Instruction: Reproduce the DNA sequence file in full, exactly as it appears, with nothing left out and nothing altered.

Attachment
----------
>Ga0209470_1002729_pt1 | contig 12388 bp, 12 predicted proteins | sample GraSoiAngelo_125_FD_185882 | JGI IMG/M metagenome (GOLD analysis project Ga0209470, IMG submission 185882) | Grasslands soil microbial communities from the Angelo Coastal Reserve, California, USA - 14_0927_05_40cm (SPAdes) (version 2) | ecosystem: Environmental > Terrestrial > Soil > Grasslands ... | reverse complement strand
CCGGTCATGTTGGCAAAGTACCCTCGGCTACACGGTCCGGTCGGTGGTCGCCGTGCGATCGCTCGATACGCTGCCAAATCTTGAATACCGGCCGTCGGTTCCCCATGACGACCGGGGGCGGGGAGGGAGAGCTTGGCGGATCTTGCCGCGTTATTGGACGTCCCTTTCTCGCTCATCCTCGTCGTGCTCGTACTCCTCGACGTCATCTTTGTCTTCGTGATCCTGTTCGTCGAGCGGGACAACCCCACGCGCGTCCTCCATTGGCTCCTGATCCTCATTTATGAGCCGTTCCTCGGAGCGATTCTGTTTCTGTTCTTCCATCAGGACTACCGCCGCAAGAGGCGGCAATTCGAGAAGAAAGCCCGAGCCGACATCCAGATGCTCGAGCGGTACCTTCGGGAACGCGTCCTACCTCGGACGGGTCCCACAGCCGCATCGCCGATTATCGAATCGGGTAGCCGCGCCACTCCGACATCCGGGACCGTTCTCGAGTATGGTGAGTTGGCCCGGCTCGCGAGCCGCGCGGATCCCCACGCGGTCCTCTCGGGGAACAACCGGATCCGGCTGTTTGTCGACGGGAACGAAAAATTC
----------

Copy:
>Ga0209470_1002729_pt1 | contig 12388 bp, 12 predicted proteins | sample GraSoiAngelo_125_FD_185882 | JGI IMG/M metagenome (GOLD analysis project Ga0209470, IMG submission 185882) | Grasslands soil microbial communities from the Angelo Coastal Reserve, California, USA - 14_0927_05_40cm (SPAdes) (version 2) | ecosystem: Environmental > Terrestrial > Soil > Grasslands ... | reverse complement strand
CCGGTCATGTTGGCAAAGTACCCTCGGCTACACGGTCCGGTCGGTGGTCGCCGTGCGATCGCTCGATACGCTGCCAAATCTTGAATACCGGCCGTCGGTTCCCCATGACGACCGGGGGCGGGGAGGGAGAGCTTGGCGGATCTTGCCGCGTTATTGGACGTCCCTTTCTCGCTCATCCTCGTCGTGCTCGTACTCCTCGACGTCATCTTTGTCTTCGTGATCCTGTTCGTCGAGCGGGACAACCCCACGCGCGTCCTCCATTGGCTCCTGATCCTCATTTATGAGCCGTTCCTCGGAGCGATTCTGTTTCTGTTCTTCCATCAGGACTACCGCCGCAAGAGGCGGCAATTCGAGAAGAAAGCCCGAGCCGACATCCAGATGCTCGAGCGGTACCTTCGGGAACGCGTCCTACCTCGGACGGGTCCCACAGCCGCATCGCCGATTATCGAATCGGGTAGCCGCGCCACTCCGACATCCGGGACCGTTCTCGAGTATGGTGAGTTGGCCCGGCTCGCGAGCCGCGCGGATCCCCACGCGGTCCTCTCGGGGAACAACCGGATCCGGCTGTTTGTCGACGGGAACGAAAAATTC